almond butter rhubarb jelly sandwich

This could make the best pb& j sandwich of your life! Actually I made mine an almond butter and rhubarb jelly sandwich, even better 🙂

Rhubarb Vanilla Bean Jelly in small pots

Jelly making basics ~

  • Jelly is made by cooking fruit juice with sugar, and adding pectin.
  • Pectin is added to create the gelled consistency.
  • Sugar also helps the gelling process.
  • If you’re planning to can your jelly it’s important to follow a trusted recipe exactly, any changes can affect the safety of the finished product.
  • If you’d like to play with a recipe, consider making a small batch and keeping it in the refrigerator or freezing it for longer storage.
rhubarb jelly in a small jar with spoon

How to can jellies

  • To can your homemade jelly,  ladle or pour the boiling liquid directly into your hot sterilized canning jars, and be sure to leave 1/4 free space at the top. Wipe down the rims of the jars, and close up your jars securely but not super tightly.
  • Place on a rack in a canner filled with boiling water. The water should cover the jars by at least one inch. Cover the canner.
  • Bring the water back to a boil; boil gently for the number of minutes specified in your recipe. Add 1 minute of processing and sterilizing time for each 1000 feet of additional altitude.
  • Remove the jars to a protected surface and cool, away from drafts, undisturbed for 12 hours.
Pink rhubarb jelly with vanilla beans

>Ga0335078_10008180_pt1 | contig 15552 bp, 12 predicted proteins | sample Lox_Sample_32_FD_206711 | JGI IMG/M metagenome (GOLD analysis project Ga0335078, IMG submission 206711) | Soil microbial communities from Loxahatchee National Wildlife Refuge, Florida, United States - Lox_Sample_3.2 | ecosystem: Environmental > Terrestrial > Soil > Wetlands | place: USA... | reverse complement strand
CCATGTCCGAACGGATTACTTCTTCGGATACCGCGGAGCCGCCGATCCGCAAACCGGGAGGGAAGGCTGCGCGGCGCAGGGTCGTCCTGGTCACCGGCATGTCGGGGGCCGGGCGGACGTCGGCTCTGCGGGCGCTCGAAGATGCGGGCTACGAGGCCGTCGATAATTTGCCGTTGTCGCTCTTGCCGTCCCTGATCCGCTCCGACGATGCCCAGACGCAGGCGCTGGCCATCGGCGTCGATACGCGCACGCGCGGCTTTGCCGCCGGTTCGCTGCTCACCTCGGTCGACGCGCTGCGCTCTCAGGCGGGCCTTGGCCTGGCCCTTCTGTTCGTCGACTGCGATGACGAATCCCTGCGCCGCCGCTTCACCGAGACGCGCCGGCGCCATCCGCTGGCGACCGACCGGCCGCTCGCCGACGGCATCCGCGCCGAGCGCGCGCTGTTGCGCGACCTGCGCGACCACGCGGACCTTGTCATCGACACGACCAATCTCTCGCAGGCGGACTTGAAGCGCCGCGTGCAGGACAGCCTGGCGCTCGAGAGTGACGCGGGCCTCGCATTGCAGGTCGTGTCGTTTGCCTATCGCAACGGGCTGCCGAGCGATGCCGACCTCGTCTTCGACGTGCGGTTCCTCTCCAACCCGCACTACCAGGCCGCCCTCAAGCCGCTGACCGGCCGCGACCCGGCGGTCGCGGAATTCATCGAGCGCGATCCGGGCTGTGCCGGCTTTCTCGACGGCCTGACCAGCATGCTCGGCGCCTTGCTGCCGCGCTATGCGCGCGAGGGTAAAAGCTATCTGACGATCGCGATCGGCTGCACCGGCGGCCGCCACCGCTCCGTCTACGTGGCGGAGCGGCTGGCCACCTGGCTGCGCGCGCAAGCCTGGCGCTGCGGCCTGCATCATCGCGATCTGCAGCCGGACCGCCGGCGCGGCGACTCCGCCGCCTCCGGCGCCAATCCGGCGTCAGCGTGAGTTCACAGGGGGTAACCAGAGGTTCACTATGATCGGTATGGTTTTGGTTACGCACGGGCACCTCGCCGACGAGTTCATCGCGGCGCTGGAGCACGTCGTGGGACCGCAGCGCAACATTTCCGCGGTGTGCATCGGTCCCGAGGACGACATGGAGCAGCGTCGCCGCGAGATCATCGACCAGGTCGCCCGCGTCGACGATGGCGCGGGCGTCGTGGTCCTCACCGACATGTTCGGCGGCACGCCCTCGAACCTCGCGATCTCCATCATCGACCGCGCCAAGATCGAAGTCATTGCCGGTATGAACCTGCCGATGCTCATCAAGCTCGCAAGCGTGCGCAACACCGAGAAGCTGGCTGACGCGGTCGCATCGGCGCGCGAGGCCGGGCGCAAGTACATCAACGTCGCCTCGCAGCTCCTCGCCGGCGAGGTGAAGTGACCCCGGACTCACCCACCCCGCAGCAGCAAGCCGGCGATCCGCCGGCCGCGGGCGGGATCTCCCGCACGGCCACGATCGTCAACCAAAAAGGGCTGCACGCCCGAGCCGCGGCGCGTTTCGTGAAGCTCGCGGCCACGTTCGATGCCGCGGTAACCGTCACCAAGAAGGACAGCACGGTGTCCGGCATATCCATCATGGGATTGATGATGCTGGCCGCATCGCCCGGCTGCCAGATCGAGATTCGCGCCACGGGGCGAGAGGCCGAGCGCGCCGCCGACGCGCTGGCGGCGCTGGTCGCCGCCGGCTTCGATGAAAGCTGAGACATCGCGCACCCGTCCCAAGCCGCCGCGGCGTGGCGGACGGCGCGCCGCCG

About sugar and canning ~

  • This recipe contains a lot of sugar, although it’s not sweeter than other jellies I’ve had. I used a classic, tried and true recipe because when it comes to canning, it’s not advisable to play around with proportions if you want to have a safe product.
  • However there has been new research that proves that sugar does not play a role in canning safety, as has been previously believed.
  • Sugar does play a roll in helping a jam or jelly ‘gel’, so if you want to reduce the sugar you’ll need to use a “no or low sugar’ pectin, like this one.  I’ve used this for many of my lower sugar recipes and it works great. Note that you should not try to develop your own canning recipe for safety reasons. If you want to play, plan to refrigerate or freeze your recipes.
rhubarb vanilla bean jelly in small pots with spreading knife

Reader Rave ~

“Thanks for a beautiful rhubarb recipe! I just wanted you to know that I made this for my local county fair & it won BOTH 1st place and Best of Show! It is delicious!”  ~ Melissa


a jar of rhubarb vanilla bean jelly
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4.08 from 120 votes